He taught himself chords by playing along with R.E.M.'s Out of Time and soon moved on to the guitar (and to American University, where he studied audio engineering). After playing in a handful of Baltimore bands for a while, he recorded a few songs with a friend at American, Daniel Black, and liked them so much he went to a Baltimore music label with the idea for a tour and a record.

The tour got scheduled and Kuebler pulled in a couple of other friends, including drummer Dave Voyles of Annapolis and Tim Johnston, who graduated with Kuebler from Calvert Hall in 1990. By last summer, after a few uneven tours and a few well-received EPs, they realized the band may be more than an exercise in self-indulgence.

"Of course we want to sell albums and we want people to like it," Johnston says, "but it was a little more than a year ago that we started thinking maybe we can make careers out of this."

Maybe. But not yet.

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The band isn't making enough money to support itself, and at the end of the road the band members will return to Baltimore and to their regular jobs - at construction sites and behind restaurant bars.

But they know, at least, that they have a major independent music label behind them in Lookout! Records. The Berkeley-based label has put the band on the radio and helped produce a video featuring signature Baltimore scenes, including Lake Montebello, the Inner Harbor, Tide Point and the "Painted Ladies" Victorian homes in Charles Village.

"I think they've got a classic melodic pop-iness that's in all the best indie rock. It's a fundamental melodic truth," said Chris Appelgren, president and co-founder of Lookout! Records. "They're earning a place in record stores that's not going to be gone next month. Their music and their performance is really the foremost important thing, and they've got that in spades."

The band went shopping for a major label after a hellish tour in fall 2000 found them stranded in the depths of Texas. Johnston had broken his ankle attempting skateboarding tricks he "was incapable of," Kuebler says. That left four band members traveling from Tucson to Houston in a Dodge van that didn't want to cooperate.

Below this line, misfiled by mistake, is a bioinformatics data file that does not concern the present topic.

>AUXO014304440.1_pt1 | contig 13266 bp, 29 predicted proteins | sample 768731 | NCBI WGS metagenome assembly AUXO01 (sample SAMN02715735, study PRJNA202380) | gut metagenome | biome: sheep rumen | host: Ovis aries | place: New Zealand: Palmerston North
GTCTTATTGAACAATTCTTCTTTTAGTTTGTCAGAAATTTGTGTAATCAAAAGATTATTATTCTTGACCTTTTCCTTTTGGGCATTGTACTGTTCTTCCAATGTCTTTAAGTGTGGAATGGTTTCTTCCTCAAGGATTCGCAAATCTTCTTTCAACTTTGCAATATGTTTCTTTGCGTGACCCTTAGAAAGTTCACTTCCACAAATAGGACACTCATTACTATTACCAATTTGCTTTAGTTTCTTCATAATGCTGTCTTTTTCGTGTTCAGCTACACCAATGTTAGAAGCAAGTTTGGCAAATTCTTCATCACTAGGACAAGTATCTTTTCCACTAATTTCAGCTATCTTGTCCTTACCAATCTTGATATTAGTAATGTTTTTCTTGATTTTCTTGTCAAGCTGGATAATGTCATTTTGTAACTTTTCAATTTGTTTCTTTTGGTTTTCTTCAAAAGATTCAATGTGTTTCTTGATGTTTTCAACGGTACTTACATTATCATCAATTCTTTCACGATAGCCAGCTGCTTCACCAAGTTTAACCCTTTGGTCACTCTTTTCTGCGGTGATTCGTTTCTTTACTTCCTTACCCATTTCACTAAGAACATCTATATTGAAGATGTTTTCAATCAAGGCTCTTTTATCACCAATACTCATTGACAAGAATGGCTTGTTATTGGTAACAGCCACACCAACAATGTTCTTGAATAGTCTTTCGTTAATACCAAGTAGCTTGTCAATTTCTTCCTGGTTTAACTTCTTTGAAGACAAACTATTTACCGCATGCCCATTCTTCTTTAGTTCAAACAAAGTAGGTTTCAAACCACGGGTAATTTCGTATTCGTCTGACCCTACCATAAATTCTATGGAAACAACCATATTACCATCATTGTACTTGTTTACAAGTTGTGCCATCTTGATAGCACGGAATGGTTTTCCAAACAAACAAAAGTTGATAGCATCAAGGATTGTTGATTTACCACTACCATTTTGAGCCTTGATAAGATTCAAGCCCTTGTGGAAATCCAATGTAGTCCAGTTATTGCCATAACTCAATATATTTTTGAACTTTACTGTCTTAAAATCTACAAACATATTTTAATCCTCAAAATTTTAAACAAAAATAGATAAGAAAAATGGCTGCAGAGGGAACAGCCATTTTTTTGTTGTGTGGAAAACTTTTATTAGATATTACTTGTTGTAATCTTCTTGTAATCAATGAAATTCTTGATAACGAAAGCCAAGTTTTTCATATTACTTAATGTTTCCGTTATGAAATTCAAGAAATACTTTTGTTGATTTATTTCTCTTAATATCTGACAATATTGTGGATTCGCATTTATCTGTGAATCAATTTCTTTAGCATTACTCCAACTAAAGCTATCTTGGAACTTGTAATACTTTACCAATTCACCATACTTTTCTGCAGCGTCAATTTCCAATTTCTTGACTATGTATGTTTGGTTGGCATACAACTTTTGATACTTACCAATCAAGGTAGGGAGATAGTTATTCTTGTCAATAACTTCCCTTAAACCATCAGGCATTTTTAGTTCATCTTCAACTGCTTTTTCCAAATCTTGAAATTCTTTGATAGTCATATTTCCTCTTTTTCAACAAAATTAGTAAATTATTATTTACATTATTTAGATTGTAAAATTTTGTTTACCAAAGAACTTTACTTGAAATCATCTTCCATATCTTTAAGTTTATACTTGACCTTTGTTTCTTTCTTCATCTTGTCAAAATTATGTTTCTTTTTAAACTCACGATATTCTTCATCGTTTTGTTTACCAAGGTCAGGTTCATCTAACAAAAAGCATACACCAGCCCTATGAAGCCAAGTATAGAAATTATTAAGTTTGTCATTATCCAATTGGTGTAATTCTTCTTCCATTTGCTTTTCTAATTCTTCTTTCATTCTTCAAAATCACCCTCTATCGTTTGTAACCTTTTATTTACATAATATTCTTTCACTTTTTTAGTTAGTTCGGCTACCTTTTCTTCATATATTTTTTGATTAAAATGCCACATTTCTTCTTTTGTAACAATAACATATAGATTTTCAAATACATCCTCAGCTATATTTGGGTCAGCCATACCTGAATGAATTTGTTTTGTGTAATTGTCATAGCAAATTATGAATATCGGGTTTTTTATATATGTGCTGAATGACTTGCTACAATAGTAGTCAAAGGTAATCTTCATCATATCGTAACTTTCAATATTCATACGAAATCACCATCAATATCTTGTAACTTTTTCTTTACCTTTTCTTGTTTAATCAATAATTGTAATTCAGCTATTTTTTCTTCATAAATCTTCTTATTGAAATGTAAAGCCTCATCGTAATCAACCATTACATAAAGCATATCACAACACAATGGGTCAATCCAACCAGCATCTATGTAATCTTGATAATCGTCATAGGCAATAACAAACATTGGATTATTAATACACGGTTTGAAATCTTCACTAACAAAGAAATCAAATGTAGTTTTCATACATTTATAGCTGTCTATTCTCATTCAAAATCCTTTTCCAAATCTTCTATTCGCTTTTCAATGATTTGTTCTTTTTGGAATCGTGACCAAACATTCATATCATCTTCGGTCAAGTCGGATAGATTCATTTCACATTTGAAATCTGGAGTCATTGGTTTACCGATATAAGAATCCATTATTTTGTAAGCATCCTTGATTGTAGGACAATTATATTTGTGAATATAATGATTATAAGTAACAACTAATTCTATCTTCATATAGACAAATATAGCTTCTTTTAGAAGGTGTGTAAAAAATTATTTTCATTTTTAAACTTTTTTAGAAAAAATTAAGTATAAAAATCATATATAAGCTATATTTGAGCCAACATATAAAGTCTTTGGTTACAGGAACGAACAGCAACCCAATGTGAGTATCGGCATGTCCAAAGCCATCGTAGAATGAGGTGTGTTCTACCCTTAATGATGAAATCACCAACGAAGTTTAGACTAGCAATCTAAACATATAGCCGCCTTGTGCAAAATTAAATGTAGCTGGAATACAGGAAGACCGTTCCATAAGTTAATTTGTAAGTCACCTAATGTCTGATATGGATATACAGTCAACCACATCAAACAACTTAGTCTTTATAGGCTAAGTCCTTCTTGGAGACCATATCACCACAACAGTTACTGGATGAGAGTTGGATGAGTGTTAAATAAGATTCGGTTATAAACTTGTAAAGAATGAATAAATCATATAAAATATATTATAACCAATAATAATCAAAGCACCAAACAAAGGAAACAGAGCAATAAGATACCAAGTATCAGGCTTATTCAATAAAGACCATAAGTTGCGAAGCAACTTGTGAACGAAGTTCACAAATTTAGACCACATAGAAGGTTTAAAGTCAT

The van quit in El Paso and needed a new $1,500 transmission, requiring Kuebler to get an extension on his credit card. The band was back on the road just four hours before the van gave it up again, this time needing a new alternator. Kuebler and a local mechanic worked by flashlight until midnight.

Most of its shows canceled, the band headed to Louisiana under torrential downpours the entire way. If nothing else, the experience led to the band's delightfully named second EP, 900 Miles of F---ing Hell.

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"We felt we were on an island," Kuebler says. "We had reached the logical end of what we could do by ourselves as a band. What came out of that whole experience was a sense of where we were and where we wanted to be."

And so they now have a deal with Lookout! to make records and promote them and travel the country and make a go of it. So far they've sold more than 1,000 copies of All Around, which was released April 23, with a goal of at least 5,000 for the year.

"My attitude about the whole kit and caboodle is I don't want to have any regrets when it's all over," Kuebler says. "If we succeed, it's going to be through good music and hard work."

No, he's not worried.

The band

The players: Roman Kuebler, 31, lead vocals and guitar; Daniel Black, 25, guitar; Tim Johnston, 31, bass; Virat Shukla, 27, guitar; Dave Voyles, 29, drums.

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Usual haunts: Ottobar, the Talking Head.

Recordings: The Five Dollars EP (Morphius Records, 2000); Five Hundred Miles of F---ing Hell EP (Morphius, 2001); On TV EP (Lookout! Records, 2002); All Around LP (Lookout!, 2003)

Online: www.theoranges band.com

The show

What: Morphius Records 10th Anniversary Show, featuring The Oranges Band, Dave Thomas and the Lost Planets and Slow Jets

Where: Ottobar, 2549 N. Howard St.

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When: Tonight; doors open at 9 (under 18 not admitted)

Tickets: $12@SUBHEDCall: 410-662-0069